- About Us
- Local Savings
- Green Editions
- Legal Notices
- Weekly Ads
49 years is enough
It was the second day of Dr. Richard Cookes official retirement and he left his Poulsbo home at 6:30 a.m. He squeezed in a couple of early morning meetings before pulling a two-hour shift ringing the bell at Kitsap Mall in front of Macys for the Rotary Club holiday fund-raiser.
The next big thing Ive got to learn is the word no, he joked Wednesday afternoon when he finally made it back home a few minutes past 2 p.m.
After almost 50 years with the Silverdale Eyecare Center, Cooke worked his last day as an optometrist Monday but will remain active in the local Rotary Club as he has for years.
Hes a pillar in the community, said optician Lin Walker, who has worked with Cooke for 27 years. So we wanted to make sure everybody was aware and could (come) have a good time and bring us some stories.
Walker and Dr. Michael McCown, who is taking over the Silverdale practice, are planning an open house 3 to 6 p.m. on Jan. 2 at the Byron Street office to celebrate Cookes contributions for the local community.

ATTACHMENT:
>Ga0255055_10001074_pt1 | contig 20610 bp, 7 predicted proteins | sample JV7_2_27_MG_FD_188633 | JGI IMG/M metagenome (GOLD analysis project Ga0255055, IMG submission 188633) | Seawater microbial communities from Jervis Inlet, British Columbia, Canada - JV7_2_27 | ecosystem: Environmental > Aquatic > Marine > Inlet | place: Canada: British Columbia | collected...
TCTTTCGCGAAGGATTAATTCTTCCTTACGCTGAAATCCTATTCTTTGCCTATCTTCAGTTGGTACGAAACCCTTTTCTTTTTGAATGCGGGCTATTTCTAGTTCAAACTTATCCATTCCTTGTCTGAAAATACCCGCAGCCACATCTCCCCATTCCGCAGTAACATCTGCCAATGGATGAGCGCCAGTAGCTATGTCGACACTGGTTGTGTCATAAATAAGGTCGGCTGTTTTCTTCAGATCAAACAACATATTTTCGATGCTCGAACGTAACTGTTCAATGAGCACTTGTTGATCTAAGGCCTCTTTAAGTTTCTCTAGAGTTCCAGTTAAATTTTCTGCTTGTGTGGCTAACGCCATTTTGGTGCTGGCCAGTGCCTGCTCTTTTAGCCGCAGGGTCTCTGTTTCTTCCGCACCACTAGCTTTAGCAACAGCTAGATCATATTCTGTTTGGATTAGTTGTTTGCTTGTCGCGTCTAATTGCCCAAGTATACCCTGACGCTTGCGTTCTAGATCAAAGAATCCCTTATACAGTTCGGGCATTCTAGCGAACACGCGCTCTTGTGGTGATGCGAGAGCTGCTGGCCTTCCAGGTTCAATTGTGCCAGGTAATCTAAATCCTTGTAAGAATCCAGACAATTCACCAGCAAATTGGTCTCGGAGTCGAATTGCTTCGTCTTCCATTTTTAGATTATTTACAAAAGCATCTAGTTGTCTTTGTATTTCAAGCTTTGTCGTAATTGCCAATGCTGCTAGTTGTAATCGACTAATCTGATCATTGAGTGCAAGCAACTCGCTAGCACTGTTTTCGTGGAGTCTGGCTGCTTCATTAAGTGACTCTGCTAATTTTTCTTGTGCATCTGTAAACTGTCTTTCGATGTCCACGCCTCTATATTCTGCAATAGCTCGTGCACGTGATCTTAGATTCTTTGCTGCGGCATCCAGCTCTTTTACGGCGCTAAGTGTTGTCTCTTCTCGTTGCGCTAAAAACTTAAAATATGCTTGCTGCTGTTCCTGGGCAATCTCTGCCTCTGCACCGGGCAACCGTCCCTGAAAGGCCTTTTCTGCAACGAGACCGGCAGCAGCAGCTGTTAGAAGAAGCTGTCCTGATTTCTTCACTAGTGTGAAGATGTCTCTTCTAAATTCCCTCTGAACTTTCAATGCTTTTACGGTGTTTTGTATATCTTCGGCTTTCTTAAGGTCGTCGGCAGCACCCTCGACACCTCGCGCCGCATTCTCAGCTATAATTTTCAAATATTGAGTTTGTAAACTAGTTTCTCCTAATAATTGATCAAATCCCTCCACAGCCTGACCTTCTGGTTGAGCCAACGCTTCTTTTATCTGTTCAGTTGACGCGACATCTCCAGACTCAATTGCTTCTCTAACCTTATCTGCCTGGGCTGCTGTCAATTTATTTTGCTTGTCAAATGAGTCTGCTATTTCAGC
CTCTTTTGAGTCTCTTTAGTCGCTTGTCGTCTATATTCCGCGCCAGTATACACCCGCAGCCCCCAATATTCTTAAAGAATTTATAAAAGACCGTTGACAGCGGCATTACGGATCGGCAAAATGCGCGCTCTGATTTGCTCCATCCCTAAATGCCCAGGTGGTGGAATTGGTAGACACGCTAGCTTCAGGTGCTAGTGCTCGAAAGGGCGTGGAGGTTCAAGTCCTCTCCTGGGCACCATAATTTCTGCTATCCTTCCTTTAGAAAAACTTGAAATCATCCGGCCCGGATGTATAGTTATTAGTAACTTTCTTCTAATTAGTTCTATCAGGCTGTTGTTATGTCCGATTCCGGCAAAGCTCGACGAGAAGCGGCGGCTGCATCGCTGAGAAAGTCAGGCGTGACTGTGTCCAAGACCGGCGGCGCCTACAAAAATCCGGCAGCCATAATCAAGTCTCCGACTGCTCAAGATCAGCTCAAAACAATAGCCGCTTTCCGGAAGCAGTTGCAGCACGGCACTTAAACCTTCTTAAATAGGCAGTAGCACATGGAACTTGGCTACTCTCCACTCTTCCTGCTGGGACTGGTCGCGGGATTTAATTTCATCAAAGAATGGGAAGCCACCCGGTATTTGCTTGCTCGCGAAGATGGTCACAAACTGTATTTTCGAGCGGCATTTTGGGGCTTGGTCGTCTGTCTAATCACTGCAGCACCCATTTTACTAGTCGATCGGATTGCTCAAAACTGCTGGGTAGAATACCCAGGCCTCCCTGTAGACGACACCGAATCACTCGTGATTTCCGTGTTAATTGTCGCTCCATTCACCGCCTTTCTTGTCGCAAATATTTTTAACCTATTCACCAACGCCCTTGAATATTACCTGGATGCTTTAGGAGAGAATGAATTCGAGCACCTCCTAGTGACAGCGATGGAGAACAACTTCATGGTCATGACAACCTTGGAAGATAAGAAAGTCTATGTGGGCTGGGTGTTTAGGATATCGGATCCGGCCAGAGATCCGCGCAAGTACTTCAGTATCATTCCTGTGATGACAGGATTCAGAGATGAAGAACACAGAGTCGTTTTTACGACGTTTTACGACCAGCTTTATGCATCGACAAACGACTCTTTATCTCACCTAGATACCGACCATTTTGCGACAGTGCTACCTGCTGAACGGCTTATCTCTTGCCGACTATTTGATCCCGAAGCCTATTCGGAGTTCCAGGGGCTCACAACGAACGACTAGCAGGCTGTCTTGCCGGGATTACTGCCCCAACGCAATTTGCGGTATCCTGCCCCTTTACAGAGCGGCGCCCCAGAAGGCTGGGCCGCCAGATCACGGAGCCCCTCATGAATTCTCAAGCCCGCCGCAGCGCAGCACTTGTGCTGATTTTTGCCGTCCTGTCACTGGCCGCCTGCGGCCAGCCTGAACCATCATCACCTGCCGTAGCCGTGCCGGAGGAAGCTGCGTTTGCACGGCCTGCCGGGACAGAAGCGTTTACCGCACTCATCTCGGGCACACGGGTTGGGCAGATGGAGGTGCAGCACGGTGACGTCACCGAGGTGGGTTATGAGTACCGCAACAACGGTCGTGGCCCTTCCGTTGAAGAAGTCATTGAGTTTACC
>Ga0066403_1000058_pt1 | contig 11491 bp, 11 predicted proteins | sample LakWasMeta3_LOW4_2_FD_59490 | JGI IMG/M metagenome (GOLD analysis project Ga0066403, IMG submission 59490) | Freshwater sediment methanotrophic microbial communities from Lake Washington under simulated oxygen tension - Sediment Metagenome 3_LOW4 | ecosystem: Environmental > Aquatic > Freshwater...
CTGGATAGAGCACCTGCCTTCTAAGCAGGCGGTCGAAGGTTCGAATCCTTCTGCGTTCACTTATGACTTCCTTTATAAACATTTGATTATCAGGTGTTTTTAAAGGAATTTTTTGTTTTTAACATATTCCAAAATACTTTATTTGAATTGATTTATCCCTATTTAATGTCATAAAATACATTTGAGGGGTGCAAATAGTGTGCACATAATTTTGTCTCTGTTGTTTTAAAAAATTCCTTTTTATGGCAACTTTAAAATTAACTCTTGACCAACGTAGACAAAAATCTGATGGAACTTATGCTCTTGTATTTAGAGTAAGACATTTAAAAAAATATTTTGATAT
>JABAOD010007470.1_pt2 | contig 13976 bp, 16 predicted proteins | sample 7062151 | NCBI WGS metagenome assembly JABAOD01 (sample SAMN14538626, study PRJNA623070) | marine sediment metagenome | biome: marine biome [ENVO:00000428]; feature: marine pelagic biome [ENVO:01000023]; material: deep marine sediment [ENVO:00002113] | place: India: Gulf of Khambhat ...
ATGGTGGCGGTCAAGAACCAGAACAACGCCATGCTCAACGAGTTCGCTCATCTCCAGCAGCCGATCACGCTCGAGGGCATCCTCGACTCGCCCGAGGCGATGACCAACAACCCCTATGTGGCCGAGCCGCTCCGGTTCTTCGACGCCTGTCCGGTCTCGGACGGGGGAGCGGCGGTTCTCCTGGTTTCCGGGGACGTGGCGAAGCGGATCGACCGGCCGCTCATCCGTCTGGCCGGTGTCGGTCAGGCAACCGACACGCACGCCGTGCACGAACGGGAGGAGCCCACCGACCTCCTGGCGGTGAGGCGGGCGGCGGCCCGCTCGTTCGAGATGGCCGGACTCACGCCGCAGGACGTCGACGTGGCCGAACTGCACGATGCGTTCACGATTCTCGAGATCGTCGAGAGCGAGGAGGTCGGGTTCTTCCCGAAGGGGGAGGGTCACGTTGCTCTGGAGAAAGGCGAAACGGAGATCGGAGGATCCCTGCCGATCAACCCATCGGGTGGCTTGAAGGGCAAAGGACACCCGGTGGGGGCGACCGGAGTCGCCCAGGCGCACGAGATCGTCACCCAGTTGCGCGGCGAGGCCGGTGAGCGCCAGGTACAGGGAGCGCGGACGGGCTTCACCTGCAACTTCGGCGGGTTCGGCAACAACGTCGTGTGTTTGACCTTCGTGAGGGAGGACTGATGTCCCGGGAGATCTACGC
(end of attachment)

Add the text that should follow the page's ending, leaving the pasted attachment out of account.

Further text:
Cooke was president of Silverdale Rotary Club in 1967 and 1968 and president of the states optometrical association the following two years. He was instrumental in bringing Bible Study Fellowship International to Silverdale. Cooke taught the mens Bible study class for about five years in the late 1980s and early 1990s when a minimum of 120 people attended each meeting.
In 1974, Cooke belonged to the founding board of directors for the Suburban State Bank of Washington, Silverdales second bank. It was established by him and 10 other local leaders such as Silverdale Realtys Ron Ross, Jennings Corporations Robert Jennings, Lee Stirrett of Stirrett-Johnsen, Inc., and Keith Bogard, owner of Bogards Drugs.
It was in Bogards store on Silverdale Way that Cooke and a classmates of his from optometry school at Pacific University in Oregon, opened their first practice in June 1956. A native of North Dakota, Cooke had plans to return to his home state to practice optometry, but his partner, Dr. Carl Alleger, was a Northwesterner and steered the decision.
I had a place all picked out in North Dakota, Cooke said. But then Dr. Alleger and I decided we wanted to try a partnership. And the only place he would live was somewhere where he could fish.
When Cookes wife at the time fell in love with the Silverdale area, the deal was sealed.
Cooke and Allegers practice was the first optometry clinic